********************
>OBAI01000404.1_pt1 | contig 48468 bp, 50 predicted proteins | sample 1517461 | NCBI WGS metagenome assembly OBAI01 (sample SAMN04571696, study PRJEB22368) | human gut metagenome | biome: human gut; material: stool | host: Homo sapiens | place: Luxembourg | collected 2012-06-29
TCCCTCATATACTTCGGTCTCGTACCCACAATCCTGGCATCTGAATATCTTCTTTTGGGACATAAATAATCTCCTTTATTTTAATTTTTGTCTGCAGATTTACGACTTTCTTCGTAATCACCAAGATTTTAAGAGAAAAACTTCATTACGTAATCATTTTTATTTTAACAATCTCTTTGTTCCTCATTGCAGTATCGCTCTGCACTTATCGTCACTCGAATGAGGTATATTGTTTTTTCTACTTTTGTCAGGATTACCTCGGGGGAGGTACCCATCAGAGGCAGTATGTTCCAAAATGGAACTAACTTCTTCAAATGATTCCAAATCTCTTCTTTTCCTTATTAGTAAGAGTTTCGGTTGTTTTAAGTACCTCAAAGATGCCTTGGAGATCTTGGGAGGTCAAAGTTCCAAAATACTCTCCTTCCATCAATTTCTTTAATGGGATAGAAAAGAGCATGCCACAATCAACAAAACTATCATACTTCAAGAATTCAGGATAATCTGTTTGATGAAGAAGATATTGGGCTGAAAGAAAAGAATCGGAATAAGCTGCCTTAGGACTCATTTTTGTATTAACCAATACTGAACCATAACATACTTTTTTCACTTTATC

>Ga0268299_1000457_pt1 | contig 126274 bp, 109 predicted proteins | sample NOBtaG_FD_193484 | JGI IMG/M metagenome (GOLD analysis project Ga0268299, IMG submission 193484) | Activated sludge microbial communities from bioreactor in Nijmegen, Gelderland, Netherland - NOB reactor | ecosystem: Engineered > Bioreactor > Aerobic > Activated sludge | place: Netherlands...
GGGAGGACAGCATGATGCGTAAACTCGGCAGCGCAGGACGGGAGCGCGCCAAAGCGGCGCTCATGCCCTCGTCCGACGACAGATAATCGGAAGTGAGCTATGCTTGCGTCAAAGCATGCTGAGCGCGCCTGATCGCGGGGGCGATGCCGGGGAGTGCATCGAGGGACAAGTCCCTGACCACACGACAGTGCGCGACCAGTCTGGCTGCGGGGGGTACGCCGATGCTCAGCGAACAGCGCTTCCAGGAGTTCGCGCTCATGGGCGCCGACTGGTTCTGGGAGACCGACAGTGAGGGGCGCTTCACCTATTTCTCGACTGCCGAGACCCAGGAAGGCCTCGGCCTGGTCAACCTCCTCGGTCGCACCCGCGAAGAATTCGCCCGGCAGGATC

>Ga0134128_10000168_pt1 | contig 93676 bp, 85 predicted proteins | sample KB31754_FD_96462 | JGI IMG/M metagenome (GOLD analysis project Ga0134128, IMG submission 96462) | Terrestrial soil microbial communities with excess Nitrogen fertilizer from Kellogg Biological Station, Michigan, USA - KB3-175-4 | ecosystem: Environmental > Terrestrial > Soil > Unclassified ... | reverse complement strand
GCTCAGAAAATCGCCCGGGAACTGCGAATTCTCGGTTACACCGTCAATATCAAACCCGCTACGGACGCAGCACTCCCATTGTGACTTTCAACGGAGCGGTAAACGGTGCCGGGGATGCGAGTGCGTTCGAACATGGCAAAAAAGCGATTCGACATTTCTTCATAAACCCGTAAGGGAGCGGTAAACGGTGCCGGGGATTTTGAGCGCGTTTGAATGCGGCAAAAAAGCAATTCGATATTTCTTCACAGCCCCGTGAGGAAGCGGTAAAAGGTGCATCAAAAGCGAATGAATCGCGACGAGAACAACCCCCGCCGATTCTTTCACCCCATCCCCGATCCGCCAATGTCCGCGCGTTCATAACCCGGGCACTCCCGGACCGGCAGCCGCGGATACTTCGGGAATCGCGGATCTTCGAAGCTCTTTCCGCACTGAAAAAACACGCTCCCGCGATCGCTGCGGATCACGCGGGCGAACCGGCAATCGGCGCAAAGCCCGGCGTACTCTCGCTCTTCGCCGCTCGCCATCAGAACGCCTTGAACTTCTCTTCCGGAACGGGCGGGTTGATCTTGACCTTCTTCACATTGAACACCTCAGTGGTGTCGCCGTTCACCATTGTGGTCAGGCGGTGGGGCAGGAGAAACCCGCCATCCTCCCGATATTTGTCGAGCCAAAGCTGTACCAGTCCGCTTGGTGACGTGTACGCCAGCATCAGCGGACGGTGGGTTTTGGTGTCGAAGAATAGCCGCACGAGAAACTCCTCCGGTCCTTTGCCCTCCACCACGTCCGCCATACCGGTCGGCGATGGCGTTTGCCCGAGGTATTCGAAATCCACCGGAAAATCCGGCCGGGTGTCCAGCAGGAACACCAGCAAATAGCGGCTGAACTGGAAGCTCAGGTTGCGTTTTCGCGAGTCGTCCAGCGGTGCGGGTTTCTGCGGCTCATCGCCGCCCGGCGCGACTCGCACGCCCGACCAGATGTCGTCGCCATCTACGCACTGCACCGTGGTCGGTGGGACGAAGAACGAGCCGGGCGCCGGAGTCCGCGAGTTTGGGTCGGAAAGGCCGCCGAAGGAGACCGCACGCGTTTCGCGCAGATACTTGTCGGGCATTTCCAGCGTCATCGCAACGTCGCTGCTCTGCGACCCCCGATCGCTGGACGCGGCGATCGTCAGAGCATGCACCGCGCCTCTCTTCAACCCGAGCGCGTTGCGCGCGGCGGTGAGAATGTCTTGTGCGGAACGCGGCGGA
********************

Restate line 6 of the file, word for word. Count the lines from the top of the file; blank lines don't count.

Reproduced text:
GCTCAGAAAATCGCCCGGGAACTGCGAATTCTCGGTTACACCGTCAATATCAAACCCGCTACGGACGCAGCACTCCCATTGTGACTTTCAACGGAGCGGTAAACGGTGCCGGGGATGCGAGTGCGTTCGAACATGGCAAAAAAGCGATTCGACATTTCTTCATAAACCCGTAAGGGAGCGGTAAACGGTGCCGGGGATTTTGAGCGCGTTTGAATGCGGCAAAAAAGCAATTCGATATTTCTTCACAGCCCCGTGAGGAAGCGGTAAAAGGTGCATCAAAAGCGAATGAATCGCGACGAGAACAACCCCCGCCGATTCTTTCACCCCATCCCCGATCCGCCAATGTCCGCGCGTTCATAACCCGGGCACTCCCGGACCGGCAGCCGCGGATACTTCGGGAATCGCGGATCTTCGAAGCTCTTTCCGCACTGAAAAAACACGCTCCCGCGATCGCTGCGGATCACGCGGGCGAACCGGCAATCGGCGCAAAGCCCGGCGTACTCTCGCTCTTCGCCGCTCGCCATCAGAACGCCTTGAACTTCTCTTCCGGAACGGGCGGGTTGATCTTGACCTTCTTCACATTGAACACCTCAGTGGTGTCGCCGTTCACCATTGTGGTCAGGCGGTGGGGCAGGAGAAACCCGCCATCCTCCCGATATTTGTCGAGCCAAAGCTGTACCAGTCCGCTTGGTGACGTGTACGCCAGCATCAGCGGACGGTGGGTTTTGGTGTCGAAGAATAGCCGCACGAGAAACTCCTCCGGTCCTTTGCCCTCCACCACGTCCGCCATACCGGTCGGCGATGGCGTTTGCCCGAGGTATTCGAAATCCACCGGAAAATCCGGCCGGGTGTCCAGCAGGAACACCAGCAAATAGCGGCTGAACTGGAAGCTCAGGTTGCGTTTTCGCGAGTCGTCCAGCGGTGCGGGTTTCTGCGGCTCATCGCCGCCCGGCGCGACTCGCACGCCCGACCAGATGTCGTCGCCATCTACGCACTGCACCGTGGTCGGTGGGACGAAGAACGAGCCGGGCGCCGGAGTCCGCGAGTTTGGGTCGGAAAGGCCGCCGAAGGAGACCGCACGCGTTTCGCGCAGATACTTGTCGGGCATTTCCAGCGTCATCGCAACGTCGCTGCTCTGCGACCCCCGATCGCTGGACGCGGCGATCGTCAGAGCATGCACCGCGCCTCTCTTCAACCCGAGCGCGTTGCGCGCGGCGGTGAGAATGTCTTGTGCGGAACGCGGCGGA